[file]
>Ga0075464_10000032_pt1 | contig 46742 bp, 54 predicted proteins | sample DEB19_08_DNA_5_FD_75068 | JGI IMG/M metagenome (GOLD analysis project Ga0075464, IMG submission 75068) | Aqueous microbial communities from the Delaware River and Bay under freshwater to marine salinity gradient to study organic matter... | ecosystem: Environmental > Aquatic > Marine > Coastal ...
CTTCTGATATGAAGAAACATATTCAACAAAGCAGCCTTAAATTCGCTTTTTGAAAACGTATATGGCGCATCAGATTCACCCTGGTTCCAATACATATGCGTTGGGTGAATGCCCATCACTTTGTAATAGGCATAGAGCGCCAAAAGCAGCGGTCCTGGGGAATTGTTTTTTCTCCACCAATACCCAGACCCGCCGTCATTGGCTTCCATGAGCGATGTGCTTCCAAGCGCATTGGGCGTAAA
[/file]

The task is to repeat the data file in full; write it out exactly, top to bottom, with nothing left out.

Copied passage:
>Ga0075464_10000032_pt1 | contig 46742 bp, 54 predicted proteins | sample DEB19_08_DNA_5_FD_75068 | JGI IMG/M metagenome (GOLD analysis project Ga0075464, IMG submission 75068) | Aqueous microbial communities from the Delaware River and Bay under freshwater to marine salinity gradient to study organic matter... | ecosystem: Environmental > Aquatic > Marine > Coastal ...
CTTCTGATATGAAGAAACATATTCAACAAAGCAGCCTTAAATTCGCTTTTTGAAAACGTATATGGCGCATCAGATTCACCCTGGTTCCAATACATATGCGTTGGGTGAATGCCCATCACTTTGTAATAGGCATAGAGCGCCAAAAGCAGCGGTCCTGGGGAATTGTTTTTTCTCCACCAATACCCAGACCCGCCGTCATTGGCTTCCATGAGCGATGTGCTTCCAAGCGCATTGGGCGTAAA